As peer counseling grows, the state is looking toward the opening of a new respite facility, SafetyNet, that will offer round-the-clock mental health support entirely by peer workers. Greg Jones, SafetyNet’s administrator and clinical supervisor of peer services, described the respite center to the Times as a place where folks can “go seek refuge and engage in activities that enhance our wellness.” These will include group yoga or therapy sessions in a home that also offers a sauna room with a Himalayan salt wall. There are no restraints or forced medication, and therapy at SafetyNet is optional. In other words, it’s a place for someone with mental health ills who is under great stress and needs some healing time, but who is not in the throes of a mental health crisis. (People in crisis, Jones said, should go to a hospital.) As a behavioral health center and home health center, the respite center will accept Medicaid and private insurance.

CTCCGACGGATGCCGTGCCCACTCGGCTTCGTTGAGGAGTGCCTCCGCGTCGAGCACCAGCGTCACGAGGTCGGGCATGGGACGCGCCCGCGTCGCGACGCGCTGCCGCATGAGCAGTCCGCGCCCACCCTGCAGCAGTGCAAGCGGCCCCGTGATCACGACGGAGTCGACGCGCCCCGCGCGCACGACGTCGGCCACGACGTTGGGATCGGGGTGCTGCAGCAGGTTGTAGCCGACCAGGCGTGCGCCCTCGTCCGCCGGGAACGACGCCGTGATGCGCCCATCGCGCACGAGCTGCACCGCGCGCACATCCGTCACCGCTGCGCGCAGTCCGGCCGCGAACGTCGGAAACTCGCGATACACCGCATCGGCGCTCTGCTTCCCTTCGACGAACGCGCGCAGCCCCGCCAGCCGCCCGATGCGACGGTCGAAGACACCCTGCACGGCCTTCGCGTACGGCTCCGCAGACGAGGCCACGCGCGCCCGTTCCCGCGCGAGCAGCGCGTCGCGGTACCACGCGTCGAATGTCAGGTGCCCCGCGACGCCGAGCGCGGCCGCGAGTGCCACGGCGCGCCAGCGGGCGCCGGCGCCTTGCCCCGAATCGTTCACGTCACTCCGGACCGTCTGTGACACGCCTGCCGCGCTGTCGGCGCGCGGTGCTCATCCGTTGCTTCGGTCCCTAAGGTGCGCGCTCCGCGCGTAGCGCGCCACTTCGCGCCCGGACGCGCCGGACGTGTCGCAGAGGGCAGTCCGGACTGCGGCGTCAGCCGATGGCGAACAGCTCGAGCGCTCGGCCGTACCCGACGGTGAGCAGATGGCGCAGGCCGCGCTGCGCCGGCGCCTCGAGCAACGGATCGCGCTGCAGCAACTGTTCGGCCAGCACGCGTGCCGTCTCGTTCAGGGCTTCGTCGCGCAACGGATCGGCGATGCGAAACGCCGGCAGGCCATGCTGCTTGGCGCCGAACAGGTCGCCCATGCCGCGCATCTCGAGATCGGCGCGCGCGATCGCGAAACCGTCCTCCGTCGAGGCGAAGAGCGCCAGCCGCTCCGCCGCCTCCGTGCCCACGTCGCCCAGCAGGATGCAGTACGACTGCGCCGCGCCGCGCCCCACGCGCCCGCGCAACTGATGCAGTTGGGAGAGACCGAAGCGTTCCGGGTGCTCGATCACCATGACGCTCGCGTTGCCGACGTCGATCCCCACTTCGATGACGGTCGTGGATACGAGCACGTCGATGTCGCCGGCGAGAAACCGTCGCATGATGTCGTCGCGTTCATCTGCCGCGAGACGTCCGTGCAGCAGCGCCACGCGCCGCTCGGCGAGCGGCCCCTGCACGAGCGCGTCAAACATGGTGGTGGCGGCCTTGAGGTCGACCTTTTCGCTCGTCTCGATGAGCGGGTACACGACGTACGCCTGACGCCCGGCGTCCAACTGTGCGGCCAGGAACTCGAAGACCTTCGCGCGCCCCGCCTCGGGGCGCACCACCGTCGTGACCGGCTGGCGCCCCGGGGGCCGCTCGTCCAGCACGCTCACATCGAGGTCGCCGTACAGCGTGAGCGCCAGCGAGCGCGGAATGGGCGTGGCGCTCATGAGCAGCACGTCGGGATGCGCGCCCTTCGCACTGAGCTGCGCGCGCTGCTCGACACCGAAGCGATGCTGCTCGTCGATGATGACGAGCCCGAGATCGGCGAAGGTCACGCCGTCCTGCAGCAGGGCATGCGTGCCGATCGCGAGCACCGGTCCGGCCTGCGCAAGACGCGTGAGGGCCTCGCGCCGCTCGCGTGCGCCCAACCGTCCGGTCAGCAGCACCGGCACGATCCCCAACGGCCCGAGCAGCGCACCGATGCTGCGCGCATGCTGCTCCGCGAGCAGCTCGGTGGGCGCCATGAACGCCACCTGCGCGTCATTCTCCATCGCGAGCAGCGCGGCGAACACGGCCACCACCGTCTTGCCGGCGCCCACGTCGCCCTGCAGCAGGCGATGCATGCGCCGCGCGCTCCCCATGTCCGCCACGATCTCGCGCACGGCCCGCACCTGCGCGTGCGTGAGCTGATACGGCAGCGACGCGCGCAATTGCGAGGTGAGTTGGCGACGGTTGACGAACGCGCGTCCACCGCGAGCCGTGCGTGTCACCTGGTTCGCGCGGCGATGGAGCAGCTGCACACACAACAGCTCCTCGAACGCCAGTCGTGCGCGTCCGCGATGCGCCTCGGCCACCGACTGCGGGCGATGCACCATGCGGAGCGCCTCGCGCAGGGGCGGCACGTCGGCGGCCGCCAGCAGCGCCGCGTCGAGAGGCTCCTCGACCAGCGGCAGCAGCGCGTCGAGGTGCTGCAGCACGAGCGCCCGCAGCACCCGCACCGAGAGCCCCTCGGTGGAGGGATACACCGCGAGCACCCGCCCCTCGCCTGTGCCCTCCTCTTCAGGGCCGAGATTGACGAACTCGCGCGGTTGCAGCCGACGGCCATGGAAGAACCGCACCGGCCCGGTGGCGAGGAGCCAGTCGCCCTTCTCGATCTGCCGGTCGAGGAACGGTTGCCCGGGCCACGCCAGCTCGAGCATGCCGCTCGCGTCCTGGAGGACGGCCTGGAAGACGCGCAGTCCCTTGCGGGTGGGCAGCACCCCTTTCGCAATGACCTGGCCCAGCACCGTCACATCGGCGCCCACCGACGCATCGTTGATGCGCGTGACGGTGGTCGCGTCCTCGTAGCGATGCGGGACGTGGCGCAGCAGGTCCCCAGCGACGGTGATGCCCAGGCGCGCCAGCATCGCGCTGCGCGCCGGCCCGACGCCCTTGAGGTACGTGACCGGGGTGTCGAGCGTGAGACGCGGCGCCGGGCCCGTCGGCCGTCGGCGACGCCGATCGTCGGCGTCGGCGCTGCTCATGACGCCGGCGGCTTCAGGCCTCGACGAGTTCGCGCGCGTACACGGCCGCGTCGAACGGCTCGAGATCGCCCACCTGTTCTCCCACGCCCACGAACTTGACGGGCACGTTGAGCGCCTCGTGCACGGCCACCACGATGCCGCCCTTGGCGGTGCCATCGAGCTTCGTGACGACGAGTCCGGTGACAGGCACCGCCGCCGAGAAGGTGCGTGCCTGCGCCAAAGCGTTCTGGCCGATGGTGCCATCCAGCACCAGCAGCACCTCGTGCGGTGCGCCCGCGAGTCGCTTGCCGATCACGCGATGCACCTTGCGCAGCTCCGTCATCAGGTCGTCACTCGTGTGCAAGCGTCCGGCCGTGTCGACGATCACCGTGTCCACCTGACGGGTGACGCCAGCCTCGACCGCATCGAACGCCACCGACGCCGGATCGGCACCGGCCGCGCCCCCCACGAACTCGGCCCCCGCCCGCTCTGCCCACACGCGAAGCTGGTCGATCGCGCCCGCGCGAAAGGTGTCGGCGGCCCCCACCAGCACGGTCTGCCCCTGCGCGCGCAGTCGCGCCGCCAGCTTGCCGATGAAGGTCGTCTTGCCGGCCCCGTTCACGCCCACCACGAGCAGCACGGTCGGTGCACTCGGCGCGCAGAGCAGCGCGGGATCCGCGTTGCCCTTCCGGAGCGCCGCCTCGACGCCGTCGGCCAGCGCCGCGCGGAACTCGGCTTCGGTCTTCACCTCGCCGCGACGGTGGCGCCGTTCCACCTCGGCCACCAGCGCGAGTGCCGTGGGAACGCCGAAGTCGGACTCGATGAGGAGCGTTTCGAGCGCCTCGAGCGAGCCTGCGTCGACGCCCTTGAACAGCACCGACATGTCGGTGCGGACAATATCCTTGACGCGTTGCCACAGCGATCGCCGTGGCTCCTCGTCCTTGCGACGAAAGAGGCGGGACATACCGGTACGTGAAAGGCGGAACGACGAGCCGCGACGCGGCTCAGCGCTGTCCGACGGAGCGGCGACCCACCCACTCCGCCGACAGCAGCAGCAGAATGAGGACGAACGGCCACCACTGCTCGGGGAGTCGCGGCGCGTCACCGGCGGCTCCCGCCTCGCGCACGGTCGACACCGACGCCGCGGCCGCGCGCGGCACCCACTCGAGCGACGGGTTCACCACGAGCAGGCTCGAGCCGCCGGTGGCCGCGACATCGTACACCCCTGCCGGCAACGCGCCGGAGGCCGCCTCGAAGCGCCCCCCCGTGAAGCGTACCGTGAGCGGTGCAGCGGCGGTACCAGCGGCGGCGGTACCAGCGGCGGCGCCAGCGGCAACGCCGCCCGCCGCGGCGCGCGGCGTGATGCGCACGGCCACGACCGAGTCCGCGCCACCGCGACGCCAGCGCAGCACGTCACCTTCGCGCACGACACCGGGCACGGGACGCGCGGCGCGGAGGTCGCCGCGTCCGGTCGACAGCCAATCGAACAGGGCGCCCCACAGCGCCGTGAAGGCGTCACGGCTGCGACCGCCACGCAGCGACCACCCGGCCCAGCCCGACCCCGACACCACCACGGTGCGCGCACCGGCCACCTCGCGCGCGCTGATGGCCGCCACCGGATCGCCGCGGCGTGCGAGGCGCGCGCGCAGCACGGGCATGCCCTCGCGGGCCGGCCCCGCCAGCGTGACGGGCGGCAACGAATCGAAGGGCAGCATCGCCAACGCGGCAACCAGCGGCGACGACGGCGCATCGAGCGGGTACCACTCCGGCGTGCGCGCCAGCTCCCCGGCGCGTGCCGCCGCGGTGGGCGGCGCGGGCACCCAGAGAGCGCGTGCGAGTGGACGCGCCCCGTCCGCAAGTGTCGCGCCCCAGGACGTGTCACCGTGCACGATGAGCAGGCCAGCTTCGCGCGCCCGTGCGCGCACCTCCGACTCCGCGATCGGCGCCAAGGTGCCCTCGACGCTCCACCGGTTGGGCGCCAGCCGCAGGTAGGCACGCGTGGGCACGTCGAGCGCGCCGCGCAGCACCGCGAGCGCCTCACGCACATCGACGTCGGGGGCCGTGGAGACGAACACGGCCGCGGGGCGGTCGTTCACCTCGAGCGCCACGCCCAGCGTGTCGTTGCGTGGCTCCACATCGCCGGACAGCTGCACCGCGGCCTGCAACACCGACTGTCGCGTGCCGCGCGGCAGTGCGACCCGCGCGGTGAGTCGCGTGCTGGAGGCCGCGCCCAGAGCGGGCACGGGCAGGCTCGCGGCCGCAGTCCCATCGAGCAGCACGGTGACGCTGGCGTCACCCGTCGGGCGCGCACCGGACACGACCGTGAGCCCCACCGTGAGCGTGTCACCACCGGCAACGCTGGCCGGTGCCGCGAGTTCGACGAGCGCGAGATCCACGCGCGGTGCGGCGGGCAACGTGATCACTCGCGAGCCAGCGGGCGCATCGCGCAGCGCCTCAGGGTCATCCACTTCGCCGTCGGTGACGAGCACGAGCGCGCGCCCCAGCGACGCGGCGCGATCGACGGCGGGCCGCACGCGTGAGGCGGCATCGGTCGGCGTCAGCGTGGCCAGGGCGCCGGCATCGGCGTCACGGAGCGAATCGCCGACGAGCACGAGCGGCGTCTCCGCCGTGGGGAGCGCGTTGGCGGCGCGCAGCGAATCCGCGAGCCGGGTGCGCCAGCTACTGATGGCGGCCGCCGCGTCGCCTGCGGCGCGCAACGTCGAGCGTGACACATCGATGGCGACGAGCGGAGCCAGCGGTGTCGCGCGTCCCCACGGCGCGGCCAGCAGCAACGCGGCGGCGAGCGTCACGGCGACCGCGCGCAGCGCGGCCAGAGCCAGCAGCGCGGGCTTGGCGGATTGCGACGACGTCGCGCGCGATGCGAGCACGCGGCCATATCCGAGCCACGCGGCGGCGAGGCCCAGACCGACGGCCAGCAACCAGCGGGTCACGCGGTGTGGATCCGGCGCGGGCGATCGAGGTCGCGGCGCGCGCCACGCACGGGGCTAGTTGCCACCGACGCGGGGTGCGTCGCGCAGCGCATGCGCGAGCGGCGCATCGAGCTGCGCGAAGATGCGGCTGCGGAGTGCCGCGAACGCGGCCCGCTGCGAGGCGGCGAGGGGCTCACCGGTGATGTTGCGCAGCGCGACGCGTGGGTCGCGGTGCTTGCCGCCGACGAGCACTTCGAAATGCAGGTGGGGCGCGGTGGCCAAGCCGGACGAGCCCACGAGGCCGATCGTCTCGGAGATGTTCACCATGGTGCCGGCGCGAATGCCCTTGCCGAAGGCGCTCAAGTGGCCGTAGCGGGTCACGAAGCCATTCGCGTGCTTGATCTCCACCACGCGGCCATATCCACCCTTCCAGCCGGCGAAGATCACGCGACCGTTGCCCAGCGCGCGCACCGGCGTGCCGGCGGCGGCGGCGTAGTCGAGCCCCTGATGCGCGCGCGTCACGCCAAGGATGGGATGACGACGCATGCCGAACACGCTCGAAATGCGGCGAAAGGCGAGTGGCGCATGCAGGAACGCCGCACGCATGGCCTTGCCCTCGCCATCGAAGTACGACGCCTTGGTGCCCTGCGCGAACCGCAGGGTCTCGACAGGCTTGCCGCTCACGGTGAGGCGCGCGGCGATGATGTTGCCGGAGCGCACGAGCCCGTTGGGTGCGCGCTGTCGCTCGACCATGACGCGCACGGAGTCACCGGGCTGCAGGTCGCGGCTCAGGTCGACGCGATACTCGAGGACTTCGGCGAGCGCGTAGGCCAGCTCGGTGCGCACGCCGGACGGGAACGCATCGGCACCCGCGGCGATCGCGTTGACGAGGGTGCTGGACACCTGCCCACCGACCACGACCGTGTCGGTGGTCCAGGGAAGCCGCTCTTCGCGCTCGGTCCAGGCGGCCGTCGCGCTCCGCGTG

Bureaucracy kept LA mental health chief from building his own version of the ‘Trieste model

Trieste, Italy (Shutterstock)

Can you imagine, in the United States, dropping by a mental health center for lunch or just to hang out? What about encountering a psychiatric treatment facility where the culture is so approachable and relaxed that sorting patients from therapists might be tough with a quick glance? It’s not rare for the residents of Trieste, a coastal Italian city recognized the world over for a psychiatric treatment model so humane, warm and community-oriented that it’s revolutionary.